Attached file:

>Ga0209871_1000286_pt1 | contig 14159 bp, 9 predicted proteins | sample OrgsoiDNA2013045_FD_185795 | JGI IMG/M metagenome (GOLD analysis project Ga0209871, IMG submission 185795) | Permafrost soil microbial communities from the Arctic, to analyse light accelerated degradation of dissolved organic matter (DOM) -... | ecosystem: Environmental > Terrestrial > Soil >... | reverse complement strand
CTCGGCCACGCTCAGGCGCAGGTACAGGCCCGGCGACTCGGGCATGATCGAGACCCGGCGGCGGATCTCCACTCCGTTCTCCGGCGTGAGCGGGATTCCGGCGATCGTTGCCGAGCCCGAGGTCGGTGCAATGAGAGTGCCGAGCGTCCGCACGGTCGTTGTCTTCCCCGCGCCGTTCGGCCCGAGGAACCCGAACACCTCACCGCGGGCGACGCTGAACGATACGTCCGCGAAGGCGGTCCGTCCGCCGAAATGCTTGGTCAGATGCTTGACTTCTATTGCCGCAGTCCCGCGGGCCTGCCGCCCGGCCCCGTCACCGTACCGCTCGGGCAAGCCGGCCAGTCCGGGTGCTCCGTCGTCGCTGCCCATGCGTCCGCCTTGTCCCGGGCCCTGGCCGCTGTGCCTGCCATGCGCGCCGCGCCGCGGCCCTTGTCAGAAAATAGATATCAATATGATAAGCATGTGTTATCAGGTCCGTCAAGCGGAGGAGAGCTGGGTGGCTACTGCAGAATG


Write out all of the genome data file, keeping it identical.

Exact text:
>Ga0209871_1000286_pt1 | contig 14159 bp, 9 predicted proteins | sample OrgsoiDNA2013045_FD_185795 | JGI IMG/M metagenome (GOLD analysis project Ga0209871, IMG submission 185795) | Permafrost soil microbial communities from the Arctic, to analyse light accelerated degradation of dissolved organic matter (DOM) -... | ecosystem: Environmental > Terrestrial > Soil >... | reverse complement strand
CTCGGCCACGCTCAGGCGCAGGTACAGGCCCGGCGACTCGGGCATGATCGAGACCCGGCGGCGGATCTCCACTCCGTTCTCCGGCGTGAGCGGGATTCCGGCGATCGTTGCCGAGCCCGAGGTCGGTGCAATGAGAGTGCCGAGCGTCCGCACGGTCGTTGTCTTCCCCGCGCCGTTCGGCCCGAGGAACCCGAACACCTCACCGCGGGCGACGCTGAACGATACGTCCGCGAAGGCGGTCCGTCCGCCGAAATGCTTGGTCAGATGCTTGACTTCTATTGCCGCAGTCCCGCGGGCCTGCCGCCCGGCCCCGTCACCGTACCGCTCGGGCAAGCCGGCCAGTCCGGGTGCTCCGTCGTCGCTGCCCATGCGTCCGCCTTGTCCCGGGCCCTGGCCGCTGTGCCTGCCATGCGCGCCGCGCCGCGGCCCTTGTCAGAAAATAGATATCAATATGATAAGCATGTGTTATCAGGTCCGTCAAGCGGAGGAGAGCTGGGTGGCTACTGCAGAATG